mrspoonsi writes with news about a new proposed tax on overseas profits to help pay for a $478 billion public works program of highway, bridge and transit upgrades. President Barack Obama's fiscal 2016 budget would impose a one-time 14 percent tax on some $2 trillion of untaxed foreign earnings accumulated by U.S. companies abroad and use that to fund infrastructure projects, a White House official said. The money also would be used to fill a projected shortfall in the Highway Trust Fund. "This transition tax would mean that companies have to pay U.S. tax right now on the $2 trillion they already have overseas, rather than being able to delay paying any U.S. tax indefinitely," the official said. "Unlike a voluntary repatriation holiday, which the president opposes and which would lose revenue, the president's proposed transition tax is a one-time, mandatory tax on previously untaxed foreign earnings, regardless of whether the earnings are repatriated." In the future, the budget proposes that U.S. companies pay a 19 percent tax on all of their foreign earnings as they are earned, while a tax credit would be issued for foreign taxes paid, the official said.
Technology

Ask Slashdot: Is There a Modern IP Webcam That Lets the User Control the Output? 160

Posted by samzenpus
from the a-picture-is-worth-a-thousand-words dept.
First time accepted submitter Tronster writes Owners of a local shop have a menu that changes daily and wanted an IP webcam to update an image on their web-site. After a frustrating 2 hours of a "Hikvision" refusing to behave, I threw in the towel and looked for a better camera to recommend. The biggest issue today is that the new webcams that come out don't support FTP, they all support sending images/video direct to a "private cloud" (e.g., Simplicam, Dropcam, etc...). Google has been no help; all the sites are either outdated in terms of ranking or the most recent ones recommend a Foscam. They previously tried one of these and it's image quality was too poor. While security systems and home automation has been discussed recently, I haven't found any recent discussions on webcams that give a user control of where the content is sent. Does anyone in the Slashdot community have recommendations, reputable sites that are up-to-date in rankings, and/or hacks to have control over some of these newer cameras?
Software

Lab Samples Database "JuliaBase" Published As Open Source 15

Posted by samzenpus
from the open-it-up dept.
First time accepted submitter bronger writes After six years of closed-source development, the Research Centre Jülich published its database solution for laboratory samples and processes as open source, while continuing maintaining it. JuliaBase is a framework written in Python/Django that enables research institution or research group to set up browser-based samples tracking and measurement management easily. Next to Bika and LabLey, this is one of the very few open source LIMS systems, and in contrast to the others, not specialized in biomedicine or service labs.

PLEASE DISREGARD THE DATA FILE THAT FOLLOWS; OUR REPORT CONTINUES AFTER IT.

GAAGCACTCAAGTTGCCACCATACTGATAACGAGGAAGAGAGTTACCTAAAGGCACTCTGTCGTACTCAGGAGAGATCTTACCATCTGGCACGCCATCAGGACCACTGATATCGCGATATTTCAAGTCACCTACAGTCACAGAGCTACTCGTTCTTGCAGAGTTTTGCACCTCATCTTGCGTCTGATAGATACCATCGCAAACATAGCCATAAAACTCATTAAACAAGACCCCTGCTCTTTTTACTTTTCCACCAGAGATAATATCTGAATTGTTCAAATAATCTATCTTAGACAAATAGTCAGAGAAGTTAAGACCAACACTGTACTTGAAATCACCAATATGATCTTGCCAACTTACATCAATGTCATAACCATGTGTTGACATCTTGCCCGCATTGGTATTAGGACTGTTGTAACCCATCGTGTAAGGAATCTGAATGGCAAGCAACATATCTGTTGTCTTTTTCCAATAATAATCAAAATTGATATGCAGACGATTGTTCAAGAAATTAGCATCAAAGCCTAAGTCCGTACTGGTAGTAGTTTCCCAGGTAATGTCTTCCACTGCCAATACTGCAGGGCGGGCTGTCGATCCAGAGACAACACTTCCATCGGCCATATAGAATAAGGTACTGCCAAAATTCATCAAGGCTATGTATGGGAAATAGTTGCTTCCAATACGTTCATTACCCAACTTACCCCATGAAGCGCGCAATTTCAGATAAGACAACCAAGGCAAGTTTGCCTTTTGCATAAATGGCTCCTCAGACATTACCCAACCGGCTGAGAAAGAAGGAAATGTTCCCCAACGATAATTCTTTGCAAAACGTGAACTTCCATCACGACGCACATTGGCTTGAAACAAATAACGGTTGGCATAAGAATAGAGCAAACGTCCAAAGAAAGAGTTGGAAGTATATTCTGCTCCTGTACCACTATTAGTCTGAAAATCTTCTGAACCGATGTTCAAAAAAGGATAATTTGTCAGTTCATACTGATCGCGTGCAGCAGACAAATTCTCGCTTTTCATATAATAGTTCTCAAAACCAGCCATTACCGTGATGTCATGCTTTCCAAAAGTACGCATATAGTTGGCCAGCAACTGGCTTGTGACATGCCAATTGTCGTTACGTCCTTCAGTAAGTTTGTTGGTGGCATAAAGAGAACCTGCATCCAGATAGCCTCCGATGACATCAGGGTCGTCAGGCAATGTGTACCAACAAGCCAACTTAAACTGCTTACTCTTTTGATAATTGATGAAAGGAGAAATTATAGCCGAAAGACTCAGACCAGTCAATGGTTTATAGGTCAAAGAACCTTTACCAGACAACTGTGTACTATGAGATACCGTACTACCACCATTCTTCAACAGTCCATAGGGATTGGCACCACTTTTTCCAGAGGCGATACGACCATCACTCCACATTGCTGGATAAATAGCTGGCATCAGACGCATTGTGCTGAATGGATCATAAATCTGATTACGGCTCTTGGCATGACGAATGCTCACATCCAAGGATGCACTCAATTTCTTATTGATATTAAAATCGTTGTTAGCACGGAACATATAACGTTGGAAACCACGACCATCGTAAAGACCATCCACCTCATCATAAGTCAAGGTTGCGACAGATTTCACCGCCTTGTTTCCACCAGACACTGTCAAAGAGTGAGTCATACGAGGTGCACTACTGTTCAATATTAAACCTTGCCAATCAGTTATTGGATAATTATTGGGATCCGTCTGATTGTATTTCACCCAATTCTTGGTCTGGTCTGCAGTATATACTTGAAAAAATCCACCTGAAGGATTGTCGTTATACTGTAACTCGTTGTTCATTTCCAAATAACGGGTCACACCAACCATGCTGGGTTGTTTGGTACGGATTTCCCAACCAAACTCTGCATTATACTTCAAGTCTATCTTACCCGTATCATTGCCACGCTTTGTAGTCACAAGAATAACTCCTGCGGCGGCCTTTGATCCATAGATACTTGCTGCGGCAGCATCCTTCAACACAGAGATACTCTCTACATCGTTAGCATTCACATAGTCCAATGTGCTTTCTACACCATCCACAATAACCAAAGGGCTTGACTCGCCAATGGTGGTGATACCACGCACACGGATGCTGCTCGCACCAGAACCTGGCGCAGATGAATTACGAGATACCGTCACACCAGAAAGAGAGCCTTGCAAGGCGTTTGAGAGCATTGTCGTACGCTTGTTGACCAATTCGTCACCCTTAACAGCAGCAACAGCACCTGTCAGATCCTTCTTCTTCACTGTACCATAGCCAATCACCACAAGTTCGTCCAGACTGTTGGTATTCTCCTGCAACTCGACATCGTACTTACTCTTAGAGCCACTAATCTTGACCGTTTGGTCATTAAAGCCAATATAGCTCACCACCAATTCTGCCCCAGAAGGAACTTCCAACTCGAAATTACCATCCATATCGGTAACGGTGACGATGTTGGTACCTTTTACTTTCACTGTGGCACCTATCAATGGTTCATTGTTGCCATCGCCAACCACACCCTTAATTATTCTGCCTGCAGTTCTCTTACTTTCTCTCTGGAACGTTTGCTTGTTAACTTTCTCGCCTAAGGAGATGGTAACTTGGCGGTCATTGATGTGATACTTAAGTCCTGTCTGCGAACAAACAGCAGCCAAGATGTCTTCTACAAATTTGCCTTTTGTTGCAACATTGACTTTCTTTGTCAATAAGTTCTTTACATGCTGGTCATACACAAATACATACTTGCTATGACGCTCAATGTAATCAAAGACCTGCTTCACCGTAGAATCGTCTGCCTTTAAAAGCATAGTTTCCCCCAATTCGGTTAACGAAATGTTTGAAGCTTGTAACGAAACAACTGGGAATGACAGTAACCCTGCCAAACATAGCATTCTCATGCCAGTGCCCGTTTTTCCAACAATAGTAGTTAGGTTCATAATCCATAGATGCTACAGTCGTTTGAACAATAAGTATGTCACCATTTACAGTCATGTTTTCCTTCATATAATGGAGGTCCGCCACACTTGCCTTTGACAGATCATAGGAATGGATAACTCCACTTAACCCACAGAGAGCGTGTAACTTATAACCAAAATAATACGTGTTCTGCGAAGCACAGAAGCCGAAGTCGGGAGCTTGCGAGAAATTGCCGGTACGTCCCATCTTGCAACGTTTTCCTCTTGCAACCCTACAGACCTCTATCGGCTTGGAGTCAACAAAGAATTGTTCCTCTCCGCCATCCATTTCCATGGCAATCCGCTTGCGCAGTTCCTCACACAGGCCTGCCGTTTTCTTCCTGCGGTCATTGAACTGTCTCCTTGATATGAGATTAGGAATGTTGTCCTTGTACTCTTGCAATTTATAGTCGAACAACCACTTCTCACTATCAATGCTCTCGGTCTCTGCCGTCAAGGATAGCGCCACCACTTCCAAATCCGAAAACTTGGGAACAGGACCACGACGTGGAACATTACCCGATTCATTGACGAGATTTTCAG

NASA

NASA Launches Satellite To Observe Soil Moisture 16

Posted by samzenpus
from the how-dry-I-am dept.
An anonymous reader sends word that NASA has launched an Earth-observing satellite, which will measure the amount of moisture in soil. "In one of the space agency's bolder projects, a newly launched NASA satellite will monitor western drought and study the moisture, frozen and liquid in Earth's soil. It's true that a satellite can't possibly fix the devastating drought that has been plaguing the American West for the last years. It is also true that it can't possibly change the fact that California has just gone through the driest month in recorded history. But what NASA plans to do is to provide the possibility of understanding the patterns of this extreme weather and, perhaps, foresee how much worse it could actually become. Called the SMAP (Soil Moisture Active Passive Satellite), this new, unmanned project was successfully launched on Saturday atop the United Launch Alliance Delta II Rocket. The launch took place at the California Vandenberg Air Force base at exactly 9:22 AM EST. With the successful launch, NASA just kick started a three year, $916 million mission focused on measuring and forecasting droughts, floods and other possible natural disasters that might come our way in the future."
Media

The NFL Wants You To Think These Things Are Illegal 165

Posted by Soulskill
from the might-want-to-focus-on-making-the-players-think-certain-things-are-illegal dept.